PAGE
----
The Data Quality Act is in the news again. The federal law, enacted in 2000, requires federal agencies to develop data quality standards that ensure the accuracy of the information they provide to the public. Overall, the law doesn’t seem to be a bad one and, really, who would argue that requiring federal agencies meet certain data quality standards is wrong-sighted?
The law certainly isn’t perfect. And unfortunately, it has also enabled a number of special interest groups to misuse it in order to bury or postpone federal regulations that they oppose. These groups file petitions to delay regulations or projects that, they claim, don’t meet the data quality standards imposed by the law. Certain groups appear to have been fairly successful with these tactics, particularly with respect to regulations governing toxic chemicals.
But, as I noted, the law is in the news again, and this time because of a decision in the federal appeals court.
Some background. A couple of years ago, the Salt Institute and the US Chamber of Commerce filed a Data Quality Act petition to gain unpublished data from a study funded, in part, by the National Heart, Lung and Blood Institute, whose parent agency is the Department of Health and Human Services. The published study suggested that lowering salt intake also lowered blood pressure, and so it made the not-so-surprising recommendation that Americans lower their salt intake. The Salt Institute and the US Chamber of Commerce claimed that the study was flawed, because it failed to break out its findings into demographic groups, and hence they filed a petition to obtain undisclosed data that they hoped might shed light on this issue.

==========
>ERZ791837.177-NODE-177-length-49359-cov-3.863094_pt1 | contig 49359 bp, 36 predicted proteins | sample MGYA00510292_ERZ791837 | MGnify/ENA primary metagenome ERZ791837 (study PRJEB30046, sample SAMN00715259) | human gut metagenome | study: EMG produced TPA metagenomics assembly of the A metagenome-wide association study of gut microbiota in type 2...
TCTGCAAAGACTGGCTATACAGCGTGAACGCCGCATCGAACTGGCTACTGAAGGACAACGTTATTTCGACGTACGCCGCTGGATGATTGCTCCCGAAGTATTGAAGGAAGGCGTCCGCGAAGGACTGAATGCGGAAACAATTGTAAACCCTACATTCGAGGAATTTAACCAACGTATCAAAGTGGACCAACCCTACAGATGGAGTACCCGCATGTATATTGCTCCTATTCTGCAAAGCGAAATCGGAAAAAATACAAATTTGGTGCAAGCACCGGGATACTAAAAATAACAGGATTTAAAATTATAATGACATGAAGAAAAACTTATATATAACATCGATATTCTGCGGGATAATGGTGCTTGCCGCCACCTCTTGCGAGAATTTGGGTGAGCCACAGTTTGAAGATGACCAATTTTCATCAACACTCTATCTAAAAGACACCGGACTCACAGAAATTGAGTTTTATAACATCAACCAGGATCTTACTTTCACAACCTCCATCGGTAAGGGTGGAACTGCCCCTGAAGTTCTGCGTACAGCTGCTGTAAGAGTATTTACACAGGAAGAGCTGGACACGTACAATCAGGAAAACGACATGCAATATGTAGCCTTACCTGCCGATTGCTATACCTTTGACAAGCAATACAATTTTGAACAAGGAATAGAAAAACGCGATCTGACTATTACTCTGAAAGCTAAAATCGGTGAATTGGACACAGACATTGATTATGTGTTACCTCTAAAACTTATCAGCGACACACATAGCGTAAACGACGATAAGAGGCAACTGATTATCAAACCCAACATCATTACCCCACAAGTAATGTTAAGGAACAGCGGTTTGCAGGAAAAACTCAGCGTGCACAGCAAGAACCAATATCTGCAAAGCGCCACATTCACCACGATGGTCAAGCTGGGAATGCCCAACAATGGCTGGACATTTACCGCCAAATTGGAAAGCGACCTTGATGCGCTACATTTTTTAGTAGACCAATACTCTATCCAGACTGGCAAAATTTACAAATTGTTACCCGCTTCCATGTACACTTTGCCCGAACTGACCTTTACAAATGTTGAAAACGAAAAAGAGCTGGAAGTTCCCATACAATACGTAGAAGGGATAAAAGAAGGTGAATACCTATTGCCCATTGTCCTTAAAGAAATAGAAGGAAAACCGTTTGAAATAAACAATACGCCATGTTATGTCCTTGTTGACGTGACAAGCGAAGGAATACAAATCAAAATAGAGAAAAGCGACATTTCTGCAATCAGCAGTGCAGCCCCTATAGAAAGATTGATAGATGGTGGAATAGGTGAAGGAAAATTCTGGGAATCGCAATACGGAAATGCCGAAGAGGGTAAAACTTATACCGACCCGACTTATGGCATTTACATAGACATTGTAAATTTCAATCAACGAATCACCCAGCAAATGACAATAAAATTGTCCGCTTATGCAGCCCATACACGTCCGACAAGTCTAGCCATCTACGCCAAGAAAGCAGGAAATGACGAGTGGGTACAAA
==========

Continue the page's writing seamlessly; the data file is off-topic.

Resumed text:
In November 2004, however, the Virginia federal district court ruled that the Data Quality Act does not give any group or individual “a legal right to information or its correctness.” On March 6, 2006, this ruling was upheld by the U.S. Court of Appeals for the 4th Circuit in Alexandria, Virginia.
The ruling is interesting, because for now it has stopped special interest groups from manipulating the law to their own ends. It is also interesting, because it enables the National Heart, Lung, and Blood Institute to provide one more piece of evidence that a certain level of salt intake can be deleterious to our health.
But apart from these issues, the news gave the Data Quality Act some additional publicity, which I think is important in terms of highlighting the importance of good quality data. While I have some reservations about the overall efficacy of this law, I do believe that it is important as a symbolic gesture. That’s because it underlines the importance of high quality data and the need to leverage data quality technology, as well as a data governance framework, to ensure the quality of an organization’s data.
I know this sounds like a no-brainer, but it is true that many organizations still don’t “get it” with respect to the quality of their data. Many feel they are taking adequate steps if they are implementing data quality technology and processes in a limited way — perhaps only in a specific business unit or perhaps only for their customer data, even though they might also have business data on hand.
I am pleased that in this case the Data Quality Act won an important victory, though I am also aware that someone will suspect that my pleasure derives from the fact that I am on a diet. In answer to this suspicion – no, I’m not worried about my salt intake and, while dieting is not the most pleasant of pastimes, I am not cranky enough during any diet to revel in someone’s loss.
I think it would be a shame if the Data Quality Act could be high-jacked by special interests, because this is sometimes what happens in organizations that don’t have strong support from upper management for their data quality initiatives.